Boron trifluoride is an inorganic compound with the formula BF3. In moist air, this pungent, colorless, and toxic gas produces white fumes. It is a useful Lewis acid and a versatile building block for other boron compounds.
Boron trifluoride was discovered in 1808 by Joseph Louis Gay-Lussac and Louis Jacques Thénard, who were attempting to isolate “fluoric acid” (i.e., hydrofluoric acid) by combining calcium fluoride with vitrified boric acid. Because the resulting vapours failed to etch glass, they were dubbed fluoboric gas.
With a boiling point of 100.3 °C and a critical temperature of 12.3 °C, anhydrous boron trifluoride can only be stored as a refrigerated liquid between those temperatures. Because a refrigeration system failure could cause pressures to rise to the critical pressure of 49.85 bar, storage or transport vessels should be designed to withstand internal pressure (4.985 MPa).
- Chemical formula: BF3
- Molar mass: 67.82 g/mol (anhydrous); 103.837 g/mol (dihydrate)
- Appearance: colorless gas (anhydrous); colorless liquid (dihydrate)
- Density: 0.00276 g/cm3 (anhydrous gas); 1.64 g/cm3 (dihydrate)
- Melting point: −126.8 °C (−196.2 °F; 146.3 K)
- Boiling point: −100.3 °C (−148.5 °F; 172.8 K)
- Solubility in water: exothermic decomposition (anhydrous); very soluble (dihydrate)
- Solubility: soluble in benzene, toluene, hexane, chloroform and methylene chloride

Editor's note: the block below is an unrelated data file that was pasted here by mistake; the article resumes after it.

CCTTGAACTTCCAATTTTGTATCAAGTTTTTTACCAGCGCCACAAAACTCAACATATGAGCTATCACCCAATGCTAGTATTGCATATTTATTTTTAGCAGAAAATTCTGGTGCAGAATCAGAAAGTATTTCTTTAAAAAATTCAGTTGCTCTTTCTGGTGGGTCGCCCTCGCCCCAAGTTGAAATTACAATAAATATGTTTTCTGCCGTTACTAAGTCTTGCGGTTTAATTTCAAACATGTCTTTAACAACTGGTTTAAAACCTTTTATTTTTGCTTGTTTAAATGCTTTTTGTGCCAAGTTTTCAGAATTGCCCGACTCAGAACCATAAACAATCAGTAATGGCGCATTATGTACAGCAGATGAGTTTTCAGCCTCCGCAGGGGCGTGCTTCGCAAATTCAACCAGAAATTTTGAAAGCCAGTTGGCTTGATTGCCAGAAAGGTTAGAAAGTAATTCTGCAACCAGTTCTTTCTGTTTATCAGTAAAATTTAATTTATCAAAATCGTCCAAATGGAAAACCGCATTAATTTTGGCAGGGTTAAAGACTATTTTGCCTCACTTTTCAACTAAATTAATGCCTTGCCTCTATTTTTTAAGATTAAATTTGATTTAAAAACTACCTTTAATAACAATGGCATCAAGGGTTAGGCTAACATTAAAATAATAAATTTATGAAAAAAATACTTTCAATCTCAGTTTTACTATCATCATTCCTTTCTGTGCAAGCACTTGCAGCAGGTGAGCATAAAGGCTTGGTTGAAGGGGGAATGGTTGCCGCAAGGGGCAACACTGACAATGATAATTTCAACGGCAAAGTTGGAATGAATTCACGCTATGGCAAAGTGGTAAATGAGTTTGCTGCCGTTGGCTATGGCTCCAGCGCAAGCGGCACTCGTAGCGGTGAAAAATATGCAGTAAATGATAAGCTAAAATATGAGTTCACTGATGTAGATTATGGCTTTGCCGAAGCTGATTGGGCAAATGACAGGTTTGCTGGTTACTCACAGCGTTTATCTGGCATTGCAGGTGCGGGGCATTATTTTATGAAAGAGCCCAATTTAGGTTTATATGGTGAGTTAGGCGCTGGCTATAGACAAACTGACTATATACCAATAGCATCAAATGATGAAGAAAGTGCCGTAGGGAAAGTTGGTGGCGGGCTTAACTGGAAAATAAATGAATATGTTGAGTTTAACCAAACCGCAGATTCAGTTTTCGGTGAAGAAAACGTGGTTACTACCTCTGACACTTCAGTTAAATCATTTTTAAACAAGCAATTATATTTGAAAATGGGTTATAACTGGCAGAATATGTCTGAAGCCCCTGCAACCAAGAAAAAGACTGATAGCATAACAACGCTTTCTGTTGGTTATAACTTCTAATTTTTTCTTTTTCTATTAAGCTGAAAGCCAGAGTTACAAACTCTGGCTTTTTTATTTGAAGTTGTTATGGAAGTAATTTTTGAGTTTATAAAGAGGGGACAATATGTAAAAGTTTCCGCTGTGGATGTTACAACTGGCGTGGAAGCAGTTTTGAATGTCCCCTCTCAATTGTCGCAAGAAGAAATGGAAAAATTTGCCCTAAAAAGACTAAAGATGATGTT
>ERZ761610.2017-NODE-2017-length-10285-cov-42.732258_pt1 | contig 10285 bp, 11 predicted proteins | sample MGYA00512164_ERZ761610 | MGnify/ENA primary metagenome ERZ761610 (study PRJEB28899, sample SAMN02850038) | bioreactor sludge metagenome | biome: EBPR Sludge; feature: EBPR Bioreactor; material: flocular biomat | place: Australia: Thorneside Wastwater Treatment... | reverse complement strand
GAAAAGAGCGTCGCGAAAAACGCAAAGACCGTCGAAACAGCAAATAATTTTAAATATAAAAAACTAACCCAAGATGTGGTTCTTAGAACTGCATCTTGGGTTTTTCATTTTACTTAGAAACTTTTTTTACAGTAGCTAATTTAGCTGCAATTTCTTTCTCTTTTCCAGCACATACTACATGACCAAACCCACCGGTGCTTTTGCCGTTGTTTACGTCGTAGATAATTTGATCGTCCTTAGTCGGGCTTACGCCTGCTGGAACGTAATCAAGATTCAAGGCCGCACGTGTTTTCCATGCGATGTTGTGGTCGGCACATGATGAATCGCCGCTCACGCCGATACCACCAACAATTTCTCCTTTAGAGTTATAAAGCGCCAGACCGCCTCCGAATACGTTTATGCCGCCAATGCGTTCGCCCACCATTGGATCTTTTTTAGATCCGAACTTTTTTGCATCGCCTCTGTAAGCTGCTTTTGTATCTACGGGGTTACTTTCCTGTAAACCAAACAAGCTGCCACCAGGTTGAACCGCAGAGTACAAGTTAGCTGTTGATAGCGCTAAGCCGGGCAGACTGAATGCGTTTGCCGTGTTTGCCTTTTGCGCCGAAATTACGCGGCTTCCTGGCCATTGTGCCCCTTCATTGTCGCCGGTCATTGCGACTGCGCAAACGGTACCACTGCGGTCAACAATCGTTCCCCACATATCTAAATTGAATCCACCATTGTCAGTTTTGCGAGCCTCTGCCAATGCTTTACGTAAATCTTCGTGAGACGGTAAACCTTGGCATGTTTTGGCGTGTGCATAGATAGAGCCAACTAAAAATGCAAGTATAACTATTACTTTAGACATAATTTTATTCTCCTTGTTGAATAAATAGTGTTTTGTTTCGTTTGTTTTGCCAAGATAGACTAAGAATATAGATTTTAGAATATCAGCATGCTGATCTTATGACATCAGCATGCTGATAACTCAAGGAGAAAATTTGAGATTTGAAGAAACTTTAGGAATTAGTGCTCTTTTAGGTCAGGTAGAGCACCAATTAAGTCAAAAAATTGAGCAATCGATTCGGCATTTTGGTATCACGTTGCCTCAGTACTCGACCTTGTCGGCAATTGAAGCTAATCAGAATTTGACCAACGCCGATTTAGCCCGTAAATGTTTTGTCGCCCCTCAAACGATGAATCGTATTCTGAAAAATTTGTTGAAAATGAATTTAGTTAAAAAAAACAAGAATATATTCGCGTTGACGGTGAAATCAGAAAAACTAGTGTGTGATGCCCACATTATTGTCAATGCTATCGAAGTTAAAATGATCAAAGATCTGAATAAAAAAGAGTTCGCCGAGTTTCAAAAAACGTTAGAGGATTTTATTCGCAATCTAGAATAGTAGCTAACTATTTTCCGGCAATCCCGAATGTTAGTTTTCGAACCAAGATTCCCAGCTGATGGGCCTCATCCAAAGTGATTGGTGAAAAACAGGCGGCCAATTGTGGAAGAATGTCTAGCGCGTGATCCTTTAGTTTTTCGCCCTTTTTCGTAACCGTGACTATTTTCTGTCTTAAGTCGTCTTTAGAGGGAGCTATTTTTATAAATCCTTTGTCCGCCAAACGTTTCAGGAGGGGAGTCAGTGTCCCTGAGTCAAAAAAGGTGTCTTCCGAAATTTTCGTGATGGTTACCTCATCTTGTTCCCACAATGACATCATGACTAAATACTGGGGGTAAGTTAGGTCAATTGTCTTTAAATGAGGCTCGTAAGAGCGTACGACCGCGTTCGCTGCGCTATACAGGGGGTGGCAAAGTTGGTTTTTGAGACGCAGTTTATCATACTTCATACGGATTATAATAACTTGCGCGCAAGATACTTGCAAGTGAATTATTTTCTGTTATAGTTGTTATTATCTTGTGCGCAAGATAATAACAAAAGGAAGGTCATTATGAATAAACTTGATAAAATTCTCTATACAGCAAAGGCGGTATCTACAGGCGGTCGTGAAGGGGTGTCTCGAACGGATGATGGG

- Vapor pressure: >50 atm (20 °C)
Boron trifluoride is extremely corrosive. Metals suitable for boron trifluoride handling equipment include stainless steel, monel, and hastelloy. It corrodes steel, including stainless steel, in the presence of moisture. It combines with polyamides. Polytetrafluoroethylene, polychlorotrifluoroethylene, polyvinylidene fluoride, and polypropylene all exhibit adequate resistance. Because boron trifluoride reacts with hydrocarbon-based greases, the grease used in the equipment should be fluorocarbon-based.
Synthesis and handling
BF3 is manufactured by the reaction of boron oxides with hydrogen fluoride:
B2O3 + 6 HF → 2 BF3 + 3 H2O
Typically the HF is produced in situ from sulfuric acid and fluorite (CaF2). Approximately 2300-4500 tonnes of boron trifluoride are produced every year.
For laboratory scale reactions, BF3 is usually produced in situ using boron trifluoride etherate, which is a commercially available liquid.
Laboratory routes to the solvent-free materials are numerous. A well documented route involves the thermal decomposition of diazonium salts of BF4–:
PhN2BF4 → PhF + BF3 + N2
Alternatively it arises from the reaction of sodium tetrafluoroborate, boron trioxide, and sulfuric acid:
6 NaBF4 + B2O3 + 6 H2SO4 → 8 BF3 + 6 NaHSO4 + 3 H2O
Unlike the aluminium and gallium trihalides, the boron trihalides are all monomeric. They undergo rapid halide exchange reactions:
BF3 + BCl3 → BF2Cl + BCl2F
Because of the facility of this exchange process, the mixed halides cannot be obtained in pure form.
Boron trifluoride is a versatile Lewis acid that forms adducts with such Lewis bases as fluoride and ethers:
CsF + BF3 → CsBF4
O(C2H5)2 + BF3 → BF3·O(C2H5)2
As non-coordinating anions, tetrafluoroborate salts are commonly used. The adduct with diethyl ether, boron trifluoride diethyl etherate, or simply boron trifluoride etherate, (BF3•O(Et)2), is a liquid that can be easily handled and is thus commonly used as a laboratory source of BF3. The adduct with dimethyl sulfide (BF3•S(Me)2) is another common adduct that can be handled as a neat liquid.